The Fed is proving its willingness to let more rate cuts dilute the dollar's value.
Currencies around the world are at record highs, boosting their stock market advantage.
The post-WW2 rise of the Petrodollar is now in jeopardy.
The European common currency, the euro, is at a record high against U.S. money, meaning that many major European markets are more than a third higher in dollar terms than they are in local currency over the past year.
Don't get me wrong--darn near every stock market in the world has gotten clobbered by the sub-prime disaster and investors' hangover from the credit-fed bull market of the past few years.
But it's the brooding gloom of a Stateside recession that has international markets spooked, not native growth. Bernanke & Co. are willing to sacrifice our currency at the altar of economic expansion, and with rate cuts piling up, the relative advantage of the euro is surging skyward by the day.
This means that French, German, and Italian investors lost about 3% less since January 2007 than those attached to dollar-based markets. Just look at this chart of the U.S. dollar vs. the euro over the past two years and the dollar's decline is as clear as day:
Wall Street players are watching their investments shrivel in comparison to shares trading not only in Europe, but also in places like Israel and Brazil, where, since the end of 2006, the local Bovespa benchmark has skyrocketed by 268% more in dollar terms than when measured in the rising Brazilian real.
However, there are some sideways benefits to dollar-based businesses, especially those on the manufacturing and export end of things.
Dollar-based Production Becomes Cheaper
On Leap Day this year, U.S. aircraft giant the Boeing Company (NYSE:BA) officially lost a $40 billion award for Air Force refueling planes to EADS (PINK:EADSY), its major European rival and maker of the Airbus mark. Citizens and legislators in Boeing's home state of Washington are up in arms over the loss of this Pentagon contract, which had stayed with Boeing for half a century.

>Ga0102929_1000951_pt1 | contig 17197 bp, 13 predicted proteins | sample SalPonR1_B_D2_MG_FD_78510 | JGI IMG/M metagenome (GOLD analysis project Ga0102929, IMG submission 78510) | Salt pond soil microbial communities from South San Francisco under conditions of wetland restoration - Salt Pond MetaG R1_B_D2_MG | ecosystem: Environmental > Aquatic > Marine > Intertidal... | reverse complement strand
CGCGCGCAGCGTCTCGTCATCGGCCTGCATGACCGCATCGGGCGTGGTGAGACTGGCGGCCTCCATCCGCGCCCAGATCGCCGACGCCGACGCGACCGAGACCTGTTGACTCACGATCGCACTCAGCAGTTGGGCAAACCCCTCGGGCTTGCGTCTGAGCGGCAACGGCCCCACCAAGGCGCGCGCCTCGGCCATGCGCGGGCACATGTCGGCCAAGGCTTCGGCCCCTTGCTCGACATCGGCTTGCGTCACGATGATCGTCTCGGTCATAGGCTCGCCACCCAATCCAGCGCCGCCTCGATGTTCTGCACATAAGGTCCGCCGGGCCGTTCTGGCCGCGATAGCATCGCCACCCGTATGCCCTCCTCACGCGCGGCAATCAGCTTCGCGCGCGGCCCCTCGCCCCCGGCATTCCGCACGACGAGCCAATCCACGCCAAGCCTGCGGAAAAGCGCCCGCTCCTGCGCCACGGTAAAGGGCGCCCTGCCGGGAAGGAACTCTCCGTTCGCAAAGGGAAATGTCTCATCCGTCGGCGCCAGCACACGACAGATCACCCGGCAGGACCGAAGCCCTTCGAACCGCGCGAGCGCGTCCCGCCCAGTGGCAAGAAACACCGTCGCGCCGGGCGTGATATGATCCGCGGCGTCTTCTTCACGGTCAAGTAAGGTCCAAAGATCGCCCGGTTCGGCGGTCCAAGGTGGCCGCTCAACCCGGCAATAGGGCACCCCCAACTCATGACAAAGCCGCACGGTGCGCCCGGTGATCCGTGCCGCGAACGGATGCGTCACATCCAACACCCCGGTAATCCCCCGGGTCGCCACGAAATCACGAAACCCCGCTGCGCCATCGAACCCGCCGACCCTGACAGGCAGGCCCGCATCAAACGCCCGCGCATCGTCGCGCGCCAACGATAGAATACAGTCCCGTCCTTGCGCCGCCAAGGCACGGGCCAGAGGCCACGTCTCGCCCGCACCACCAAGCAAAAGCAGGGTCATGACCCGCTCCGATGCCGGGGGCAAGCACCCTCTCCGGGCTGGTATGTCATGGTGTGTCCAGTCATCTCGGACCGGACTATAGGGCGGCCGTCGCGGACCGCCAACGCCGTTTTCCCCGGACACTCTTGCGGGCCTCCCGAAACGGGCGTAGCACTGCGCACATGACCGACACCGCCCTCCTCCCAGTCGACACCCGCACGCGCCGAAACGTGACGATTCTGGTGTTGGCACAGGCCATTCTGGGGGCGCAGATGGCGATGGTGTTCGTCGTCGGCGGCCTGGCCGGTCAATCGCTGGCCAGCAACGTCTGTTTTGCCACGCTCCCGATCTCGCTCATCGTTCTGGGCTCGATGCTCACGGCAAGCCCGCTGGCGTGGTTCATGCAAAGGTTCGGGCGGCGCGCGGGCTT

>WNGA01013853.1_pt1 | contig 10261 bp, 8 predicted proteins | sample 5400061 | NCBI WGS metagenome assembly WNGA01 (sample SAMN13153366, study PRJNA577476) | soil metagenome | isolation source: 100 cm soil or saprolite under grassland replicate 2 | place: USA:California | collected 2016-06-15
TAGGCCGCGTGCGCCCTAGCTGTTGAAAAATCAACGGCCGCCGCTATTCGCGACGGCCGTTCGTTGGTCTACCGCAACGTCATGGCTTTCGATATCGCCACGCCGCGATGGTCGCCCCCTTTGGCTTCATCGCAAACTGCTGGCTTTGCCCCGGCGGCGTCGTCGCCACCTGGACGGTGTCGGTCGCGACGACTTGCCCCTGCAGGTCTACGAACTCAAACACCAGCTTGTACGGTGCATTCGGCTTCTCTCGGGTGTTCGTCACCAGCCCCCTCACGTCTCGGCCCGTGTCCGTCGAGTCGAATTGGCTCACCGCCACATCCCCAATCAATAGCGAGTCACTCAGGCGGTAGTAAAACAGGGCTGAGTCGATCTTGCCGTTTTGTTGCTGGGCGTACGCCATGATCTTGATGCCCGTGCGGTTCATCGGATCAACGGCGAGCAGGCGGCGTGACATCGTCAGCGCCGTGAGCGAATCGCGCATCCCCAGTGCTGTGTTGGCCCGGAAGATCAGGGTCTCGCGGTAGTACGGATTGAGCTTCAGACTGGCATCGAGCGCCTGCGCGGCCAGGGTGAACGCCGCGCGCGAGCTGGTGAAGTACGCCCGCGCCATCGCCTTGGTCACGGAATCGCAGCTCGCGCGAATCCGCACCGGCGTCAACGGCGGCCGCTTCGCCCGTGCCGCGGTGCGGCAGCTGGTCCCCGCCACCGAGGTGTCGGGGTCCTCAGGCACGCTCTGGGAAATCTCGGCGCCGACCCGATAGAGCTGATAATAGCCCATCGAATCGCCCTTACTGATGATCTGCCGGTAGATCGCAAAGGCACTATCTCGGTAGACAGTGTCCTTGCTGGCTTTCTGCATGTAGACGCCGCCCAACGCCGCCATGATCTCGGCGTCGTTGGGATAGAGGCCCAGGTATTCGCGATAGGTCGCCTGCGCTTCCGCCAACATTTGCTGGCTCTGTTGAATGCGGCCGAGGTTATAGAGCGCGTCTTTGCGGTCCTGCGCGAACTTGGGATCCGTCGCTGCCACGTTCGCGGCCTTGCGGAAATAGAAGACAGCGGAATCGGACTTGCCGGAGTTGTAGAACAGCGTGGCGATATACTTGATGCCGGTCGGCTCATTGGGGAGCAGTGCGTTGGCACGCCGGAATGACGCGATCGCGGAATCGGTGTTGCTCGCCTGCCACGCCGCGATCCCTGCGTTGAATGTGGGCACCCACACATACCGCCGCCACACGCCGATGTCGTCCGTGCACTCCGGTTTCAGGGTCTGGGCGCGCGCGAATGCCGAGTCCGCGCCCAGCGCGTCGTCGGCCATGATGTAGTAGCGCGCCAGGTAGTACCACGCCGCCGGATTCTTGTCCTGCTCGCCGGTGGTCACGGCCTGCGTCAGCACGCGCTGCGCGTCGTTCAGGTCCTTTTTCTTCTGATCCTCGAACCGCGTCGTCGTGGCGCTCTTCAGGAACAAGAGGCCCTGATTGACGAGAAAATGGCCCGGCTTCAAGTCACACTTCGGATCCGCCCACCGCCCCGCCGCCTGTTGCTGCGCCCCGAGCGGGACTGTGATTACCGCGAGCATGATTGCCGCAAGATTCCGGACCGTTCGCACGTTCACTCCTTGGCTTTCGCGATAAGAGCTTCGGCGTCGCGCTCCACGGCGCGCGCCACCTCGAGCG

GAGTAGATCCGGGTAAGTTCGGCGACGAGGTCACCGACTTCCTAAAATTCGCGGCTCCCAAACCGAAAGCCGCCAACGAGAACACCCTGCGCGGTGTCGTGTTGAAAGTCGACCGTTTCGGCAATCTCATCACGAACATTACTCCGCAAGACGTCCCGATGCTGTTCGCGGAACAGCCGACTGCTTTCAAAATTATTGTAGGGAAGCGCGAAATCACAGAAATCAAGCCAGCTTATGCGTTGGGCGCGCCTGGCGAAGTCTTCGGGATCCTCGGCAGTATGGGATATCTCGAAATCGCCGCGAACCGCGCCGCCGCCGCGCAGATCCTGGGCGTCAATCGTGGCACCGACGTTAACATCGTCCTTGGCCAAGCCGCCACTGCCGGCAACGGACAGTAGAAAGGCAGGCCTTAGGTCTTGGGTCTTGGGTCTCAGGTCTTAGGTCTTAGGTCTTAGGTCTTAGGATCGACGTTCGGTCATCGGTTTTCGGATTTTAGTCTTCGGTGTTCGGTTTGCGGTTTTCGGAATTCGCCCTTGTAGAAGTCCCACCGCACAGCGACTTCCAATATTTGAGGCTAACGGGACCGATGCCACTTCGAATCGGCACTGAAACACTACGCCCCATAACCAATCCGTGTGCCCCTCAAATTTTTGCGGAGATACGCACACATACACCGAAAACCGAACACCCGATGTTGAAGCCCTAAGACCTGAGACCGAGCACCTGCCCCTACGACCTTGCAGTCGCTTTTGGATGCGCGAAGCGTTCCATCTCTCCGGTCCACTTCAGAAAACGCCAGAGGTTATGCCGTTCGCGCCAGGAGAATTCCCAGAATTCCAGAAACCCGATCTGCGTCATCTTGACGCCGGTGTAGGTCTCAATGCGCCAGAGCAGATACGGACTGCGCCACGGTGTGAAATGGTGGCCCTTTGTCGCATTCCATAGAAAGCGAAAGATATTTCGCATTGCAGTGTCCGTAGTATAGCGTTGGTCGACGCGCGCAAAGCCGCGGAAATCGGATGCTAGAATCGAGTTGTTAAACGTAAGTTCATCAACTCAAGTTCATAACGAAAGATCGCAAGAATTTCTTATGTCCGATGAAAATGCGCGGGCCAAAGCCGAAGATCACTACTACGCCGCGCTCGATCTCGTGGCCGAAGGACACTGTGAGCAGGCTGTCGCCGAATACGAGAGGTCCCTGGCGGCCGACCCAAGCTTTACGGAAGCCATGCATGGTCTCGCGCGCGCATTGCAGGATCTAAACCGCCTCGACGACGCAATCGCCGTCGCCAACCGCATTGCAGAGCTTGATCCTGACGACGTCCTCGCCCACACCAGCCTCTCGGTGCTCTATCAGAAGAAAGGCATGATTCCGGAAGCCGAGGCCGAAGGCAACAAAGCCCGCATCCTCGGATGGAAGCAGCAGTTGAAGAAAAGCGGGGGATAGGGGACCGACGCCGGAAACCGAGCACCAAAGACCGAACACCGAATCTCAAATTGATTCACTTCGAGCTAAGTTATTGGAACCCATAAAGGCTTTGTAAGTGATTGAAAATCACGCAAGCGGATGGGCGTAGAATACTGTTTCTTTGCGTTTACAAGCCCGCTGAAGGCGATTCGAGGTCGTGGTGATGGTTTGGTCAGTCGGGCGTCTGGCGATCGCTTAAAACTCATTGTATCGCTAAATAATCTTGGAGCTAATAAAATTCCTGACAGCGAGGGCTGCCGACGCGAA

Enter Airbus's German CEO Tom Enders, who knows that the euro's climb hurts his bottom line.
Enders told Reuters on March 7 that the record-high euro exchange rate impacts his company's basic structure so much that he wants to spread the company's "manufacturing risk and manufacturing base into the dollar area, and particularly countries that are tied to the dollar."
"That strategy is absolutely right," Enders continued, "and if anything the deteriorating dollar is proving that."
So maybe some of those refueling tankers will be built in the U.S. after all, but "countries tied to the dollar" is vague, and could imply manufacturing in any of the Persian Gulf Cooperation Council states, whose currencies are pegged to ours because of the dollar's long standing as the main currency of the world oil trade.
That brings us to another point: the dollar is no longer the world's dominant "resource currency."
New Oil-Backed Currencies Beat U.S. Dollar
Brazil's real rose last week to its strongest level since May 1999, mainly as a result of that nation's increased financial health (lower debt, more foreign investment) and billions of barrels worth of recent oil and natural gas finds in Brazilian territory.
The loonie, as the Canadian dollar is known, has straddled the line of parity with its southern counterpart since October of 2007--its highest levels in more than two decades.
Canada's currency has moved up to a one-to-one ratio with ours as the price of conventional oil skyrockets and the tar sands of northern Alberta are now acknowledged as the largest unconventional oil reserves in the world.
Compare this to the United States, where the industrial base of cities like my home of Baltimore was sacrificed at the foot of the "knowledge-based economy." That's the same new economy that hatched schemes like slicing bad debt into a million pieces and hoping it would vanish into thin air if the proverbial you-know-what were to hit the fan.
Well, hit the fan it did.
And that brings us back to today's pickle, with the Dow sagging towards 11,000 and no one sure what tomorrow holds.
That's why I like the Rydex Currency Shares family of ETFs, which allow you to sock away some funds in tickers that are backed by foreign money, fighting the dollar's decline.
Divorce the Declining Dollar with Currency Shares
The CurrencyShares Canadian Dollar Trust (NYSE:FXC) is your play on the strong loonie, and the Euro Trust (NYSE:FXE) keeps you involved in the eurozone with its 15 member states. A key defensive approach in today's uncertain global economy is the Japanese Yen Trust (NYSE:FXY), which is rising as currency traders get back into that low-yielding currency and out of riskier, higher-yielding ones like the New Zealand dollar.
Of course, Wealth Daily will keep you up to speed with all the latest international opportunities and show you what your money can really do when put to its best use worldwide.